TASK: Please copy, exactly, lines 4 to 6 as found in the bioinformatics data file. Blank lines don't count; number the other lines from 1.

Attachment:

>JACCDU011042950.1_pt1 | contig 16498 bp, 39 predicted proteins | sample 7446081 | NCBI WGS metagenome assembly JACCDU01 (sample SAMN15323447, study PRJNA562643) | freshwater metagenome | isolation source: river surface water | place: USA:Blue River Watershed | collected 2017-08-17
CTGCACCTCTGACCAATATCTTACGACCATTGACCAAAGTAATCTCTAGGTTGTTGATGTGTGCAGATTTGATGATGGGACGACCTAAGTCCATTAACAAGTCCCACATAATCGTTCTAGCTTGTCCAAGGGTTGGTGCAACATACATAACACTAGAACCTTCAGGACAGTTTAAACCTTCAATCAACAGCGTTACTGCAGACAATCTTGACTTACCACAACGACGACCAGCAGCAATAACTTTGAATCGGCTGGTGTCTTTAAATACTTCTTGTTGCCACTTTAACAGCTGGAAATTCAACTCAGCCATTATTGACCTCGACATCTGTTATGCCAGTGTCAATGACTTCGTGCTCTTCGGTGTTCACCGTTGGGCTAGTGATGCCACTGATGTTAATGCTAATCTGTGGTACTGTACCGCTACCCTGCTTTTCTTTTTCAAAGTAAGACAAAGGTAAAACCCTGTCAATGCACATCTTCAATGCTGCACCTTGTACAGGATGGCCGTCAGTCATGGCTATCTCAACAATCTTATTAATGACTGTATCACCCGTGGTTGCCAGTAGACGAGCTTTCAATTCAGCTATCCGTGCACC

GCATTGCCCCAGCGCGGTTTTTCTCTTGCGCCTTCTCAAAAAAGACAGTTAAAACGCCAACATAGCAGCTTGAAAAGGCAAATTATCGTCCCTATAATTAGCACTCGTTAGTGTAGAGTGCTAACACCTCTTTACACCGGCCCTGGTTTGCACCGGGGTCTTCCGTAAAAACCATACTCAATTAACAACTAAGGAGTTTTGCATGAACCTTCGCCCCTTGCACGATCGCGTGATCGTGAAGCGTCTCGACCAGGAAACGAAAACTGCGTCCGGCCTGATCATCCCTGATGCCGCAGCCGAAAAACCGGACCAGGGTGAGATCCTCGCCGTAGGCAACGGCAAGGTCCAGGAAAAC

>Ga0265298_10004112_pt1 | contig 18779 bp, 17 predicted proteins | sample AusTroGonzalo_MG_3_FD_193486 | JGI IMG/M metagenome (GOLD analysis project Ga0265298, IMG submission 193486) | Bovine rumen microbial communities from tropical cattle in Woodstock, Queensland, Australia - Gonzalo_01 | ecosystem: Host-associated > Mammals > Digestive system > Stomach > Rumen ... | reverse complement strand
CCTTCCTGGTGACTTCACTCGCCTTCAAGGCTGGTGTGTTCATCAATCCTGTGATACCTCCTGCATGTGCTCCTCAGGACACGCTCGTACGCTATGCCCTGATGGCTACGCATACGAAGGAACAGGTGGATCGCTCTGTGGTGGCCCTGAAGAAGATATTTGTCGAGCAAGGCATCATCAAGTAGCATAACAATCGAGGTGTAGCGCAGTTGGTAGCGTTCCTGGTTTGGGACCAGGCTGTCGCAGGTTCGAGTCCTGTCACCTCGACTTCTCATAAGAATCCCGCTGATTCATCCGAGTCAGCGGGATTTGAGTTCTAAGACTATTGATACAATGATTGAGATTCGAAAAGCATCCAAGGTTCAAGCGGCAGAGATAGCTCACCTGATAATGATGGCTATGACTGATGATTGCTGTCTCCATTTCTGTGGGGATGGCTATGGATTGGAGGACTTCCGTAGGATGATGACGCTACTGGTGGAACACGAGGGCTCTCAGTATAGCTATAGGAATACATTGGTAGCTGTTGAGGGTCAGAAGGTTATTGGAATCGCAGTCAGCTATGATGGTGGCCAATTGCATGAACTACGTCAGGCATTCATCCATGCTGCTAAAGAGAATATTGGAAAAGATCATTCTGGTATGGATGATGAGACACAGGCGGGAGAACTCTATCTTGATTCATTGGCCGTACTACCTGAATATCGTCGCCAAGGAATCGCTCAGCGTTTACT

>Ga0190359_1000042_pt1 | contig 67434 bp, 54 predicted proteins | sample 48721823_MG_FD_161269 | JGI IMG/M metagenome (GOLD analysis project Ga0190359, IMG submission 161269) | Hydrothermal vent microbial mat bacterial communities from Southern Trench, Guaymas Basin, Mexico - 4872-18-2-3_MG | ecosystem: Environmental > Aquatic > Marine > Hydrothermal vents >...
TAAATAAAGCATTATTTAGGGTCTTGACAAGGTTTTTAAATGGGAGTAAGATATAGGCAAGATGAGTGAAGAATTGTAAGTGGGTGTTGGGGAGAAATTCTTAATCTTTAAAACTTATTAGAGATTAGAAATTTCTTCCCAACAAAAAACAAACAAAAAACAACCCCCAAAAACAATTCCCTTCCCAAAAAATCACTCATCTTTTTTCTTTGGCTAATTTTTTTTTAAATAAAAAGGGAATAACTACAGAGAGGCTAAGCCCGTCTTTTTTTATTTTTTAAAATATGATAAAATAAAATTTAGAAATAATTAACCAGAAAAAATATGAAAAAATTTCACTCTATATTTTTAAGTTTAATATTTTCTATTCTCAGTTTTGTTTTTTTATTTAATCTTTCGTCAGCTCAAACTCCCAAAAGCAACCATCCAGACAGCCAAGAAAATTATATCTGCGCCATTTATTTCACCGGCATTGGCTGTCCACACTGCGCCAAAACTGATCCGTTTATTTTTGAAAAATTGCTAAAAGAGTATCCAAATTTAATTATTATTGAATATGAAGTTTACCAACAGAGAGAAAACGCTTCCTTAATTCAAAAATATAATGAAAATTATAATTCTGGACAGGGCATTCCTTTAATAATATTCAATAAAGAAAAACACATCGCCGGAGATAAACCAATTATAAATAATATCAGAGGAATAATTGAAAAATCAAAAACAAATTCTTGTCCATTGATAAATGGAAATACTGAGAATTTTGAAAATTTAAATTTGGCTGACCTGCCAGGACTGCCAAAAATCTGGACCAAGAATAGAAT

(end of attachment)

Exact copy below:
>Ga0265298_10004112_pt1 | contig 18779 bp, 17 predicted proteins | sample AusTroGonzalo_MG_3_FD_193486 | JGI IMG/M metagenome (GOLD analysis project Ga0265298, IMG submission 193486) | Bovine rumen microbial communities from tropical cattle in Woodstock, Queensland, Australia - Gonzalo_01 | ecosystem: Host-associated > Mammals > Digestive system > Stomach > Rumen ... | reverse complement strand
CCTTCCTGGTGACTTCACTCGCCTTCAAGGCTGGTGTGTTCATCAATCCTGTGATACCTCCTGCATGTGCTCCTCAGGACACGCTCGTACGCTATGCCCTGATGGCTACGCATACGAAGGAACAGGTGGATCGCTCTGTGGTGGCCCTGAAGAAGATATTTGTCGAGCAAGGCATCATCAAGTAGCATAACAATCGAGGTGTAGCGCAGTTGGTAGCGTTCCTGGTTTGGGACCAGGCTGTCGCAGGTTCGAGTCCTGTCACCTCGACTTCTCATAAGAATCCCGCTGATTCATCCGAGTCAGCGGGATTTGAGTTCTAAGACTATTGATACAATGATTGAGATTCGAAAAGCATCCAAGGTTCAAGCGGCAGAGATAGCTCACCTGATAATGATGGCTATGACTGATGATTGCTGTCTCCATTTCTGTGGGGATGGCTATGGATTGGAGGACTTCCGTAGGATGATGACGCTACTGGTGGAACACGAGGGCTCTCAGTATAGCTATAGGAATACATTGGTAGCTGTTGAGGGTCAGAAGGTTATTGGAATCGCAGTCAGCTATGATGGTGGCCAATTGCATGAACTACGTCAGGCATTCATCCATGCTGCTAAAGAGAATATTGGAAAAGATCATTCTGGTATGGATGATGAGACACAGGCGGGAGAACTCTATCTTGATTCATTGGCCGTACTACCTGAATATCGTCGCCAAGGAATCGCTCAGCGTTTACT

>Ga0190359_1000042_pt1 | contig 67434 bp, 54 predicted proteins | sample 48721823_MG_FD_161269 | JGI IMG/M metagenome (GOLD analysis project Ga0190359, IMG submission 161269) | Hydrothermal vent microbial mat bacterial communities from Southern Trench, Guaymas Basin, Mexico - 4872-18-2-3_MG | ecosystem: Environmental > Aquatic > Marine > Hydrothermal vents >...